Some things are not easy. Like looking up for a long time without blinking or making the leap of imagination to understand what place Jim Stoten’s characters could possibly arrive from – doubly hard then that the latter induces the former. Thankfully it’s also very easy to get lost in his work – Jim is both eyeball melter and a consummate pro in the illustration world as his work spans the comic-book-editorial-clothing-music artwork-print spectrum with a psychedelic irreverence. This week he offers us insight into his world by way of five books from his shelves…
Kramer’s Ergot 5 Sammy Harkham and friends
I loved this book when I got it and now I love it so much that if I were to ever lose it somehow, it would genuinely make me cry. It is wonderfully strange. It took me a couple of years before I realised that it actually says Kramer’s Ergot 5 on the spine. It’s beautifully printed, and the comic strips are strange and funny and excellently made. I always end up reading the whole thing whenever I pick it up.
25 Cats names Sam and one Blue Pussy/Holy Cats Andy Warhol
I picked this up in an old book shop in Istanbul and when I found it I couldn’t quite believe what I was holding. I had never heard of it before – it’s actually two books in a lovely multi-coloured box. One is called 25 Cats named Sam and one Blue Pussy, which is lots of drawings of cats on different coloured paper. The drawings are quick and naive and more like sketches made with a genuine love (of loads) of cats. The other book is called Holy Cats and is by Andy Warhol and his mother. Enough said there I think.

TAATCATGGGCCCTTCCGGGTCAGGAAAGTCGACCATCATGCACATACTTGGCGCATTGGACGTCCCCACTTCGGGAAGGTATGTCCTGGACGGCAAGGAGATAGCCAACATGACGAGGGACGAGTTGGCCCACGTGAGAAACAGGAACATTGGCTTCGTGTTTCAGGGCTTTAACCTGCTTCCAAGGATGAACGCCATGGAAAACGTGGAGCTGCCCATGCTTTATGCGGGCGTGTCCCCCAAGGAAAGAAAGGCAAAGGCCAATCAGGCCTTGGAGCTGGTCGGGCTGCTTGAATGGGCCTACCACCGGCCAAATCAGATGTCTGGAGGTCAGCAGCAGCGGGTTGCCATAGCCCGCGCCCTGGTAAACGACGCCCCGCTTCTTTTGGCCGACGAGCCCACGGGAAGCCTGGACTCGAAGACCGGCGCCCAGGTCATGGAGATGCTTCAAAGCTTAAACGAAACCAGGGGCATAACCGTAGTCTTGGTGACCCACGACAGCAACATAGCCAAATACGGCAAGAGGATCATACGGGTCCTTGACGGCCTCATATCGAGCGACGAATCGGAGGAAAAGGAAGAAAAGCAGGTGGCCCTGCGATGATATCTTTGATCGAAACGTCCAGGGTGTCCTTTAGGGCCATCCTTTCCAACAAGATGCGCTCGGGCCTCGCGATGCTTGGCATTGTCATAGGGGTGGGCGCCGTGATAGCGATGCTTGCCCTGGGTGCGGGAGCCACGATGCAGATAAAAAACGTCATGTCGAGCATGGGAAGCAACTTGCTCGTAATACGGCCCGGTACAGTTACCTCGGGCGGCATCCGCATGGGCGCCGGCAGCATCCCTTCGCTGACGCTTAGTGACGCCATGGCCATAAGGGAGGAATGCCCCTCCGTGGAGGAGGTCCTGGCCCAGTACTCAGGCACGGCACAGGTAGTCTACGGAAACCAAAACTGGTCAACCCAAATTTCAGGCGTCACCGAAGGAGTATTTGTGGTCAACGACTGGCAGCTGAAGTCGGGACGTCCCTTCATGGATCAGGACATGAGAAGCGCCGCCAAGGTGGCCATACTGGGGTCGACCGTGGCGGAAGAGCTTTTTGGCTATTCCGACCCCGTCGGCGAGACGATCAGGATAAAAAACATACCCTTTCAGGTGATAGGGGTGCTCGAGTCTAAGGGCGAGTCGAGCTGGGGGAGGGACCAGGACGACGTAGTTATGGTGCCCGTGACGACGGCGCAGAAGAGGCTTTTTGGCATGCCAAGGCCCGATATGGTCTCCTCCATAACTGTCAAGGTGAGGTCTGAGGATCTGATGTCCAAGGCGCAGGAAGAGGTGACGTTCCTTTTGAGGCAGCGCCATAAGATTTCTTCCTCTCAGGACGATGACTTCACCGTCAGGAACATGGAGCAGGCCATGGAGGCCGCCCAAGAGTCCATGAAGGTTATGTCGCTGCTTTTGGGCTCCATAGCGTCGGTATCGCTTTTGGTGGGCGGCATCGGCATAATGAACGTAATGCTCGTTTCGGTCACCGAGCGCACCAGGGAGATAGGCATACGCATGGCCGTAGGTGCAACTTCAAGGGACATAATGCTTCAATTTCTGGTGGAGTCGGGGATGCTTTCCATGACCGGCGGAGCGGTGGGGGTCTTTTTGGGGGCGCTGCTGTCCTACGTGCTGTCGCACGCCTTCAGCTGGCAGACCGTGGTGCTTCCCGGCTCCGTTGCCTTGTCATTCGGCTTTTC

The Brand New Monty Python Bok Monty Python
This book contains lovely old photos of the Monty Python gang during their sketches and behind the scenes and just mucking about. It also has some really brilliant weird inserts including a small leaflet called Norman Henderson’s Diary by Eric Henderson and Sex Craft for Happy Relationships. Terry Gilliam’s drawings feature heavily. It’s printed on yellowing paper and it feels like a treasure.
Ninja Brian Chippendale
First of all, this is giant. It’s A3 and the cover is insanely colourful. It is a compendium of comic strips that follow the adventures of a ninja. The strips were started by Chippendale when he was a kid, when the ninja was just fighting people and gathering treasures in a small cave. Chippendale then continued the adventures as a grown-up where the adventures become more twisted and broken.
Yellow Submarine Max Wilk
This is a funny little thing. It is in the format of a Penguin paperback, but the pages are printed in colour and it is almost entirely made of drawings and sketches from the Yellow Submarine. I thought I had the first edition, but I have since learnt that the first edition comes with a glitter pen line drawing under the title of the book. I have been looking and looking but still have not found one. This one will do for now.
- Danish illustrator Rune Fisker’s clean, windswept surrealism
- Filmmaker Alice Dunseath presents a meditative reflection on life
- Edinburgh graduate Jack Fletcher's beautiful woodcut illustrations
- There Is' ace new typographic projects for Wired and New York Times magazine
- Clase bcn's bright but elegant identity for a Barcelona concert hall
- Craig Gibson's photography is sincere and refreshing
- Yolanda Dominguez asks kids to describe what they see in fashion campaigns
- Street photography shot on an iPhone during fake phonecalls by Jay Giampietro
- Tokyo 2020 Olympic and Paralympic logos unveiled
- Illustrated campaign for Volkswagen uses parents lying to children as a metaphor
- Should creatives ever accept unpaid work? We ask some seasoned experts
- We get a sneak peek of TASCHEN's new book documenting 50 years of Pirelli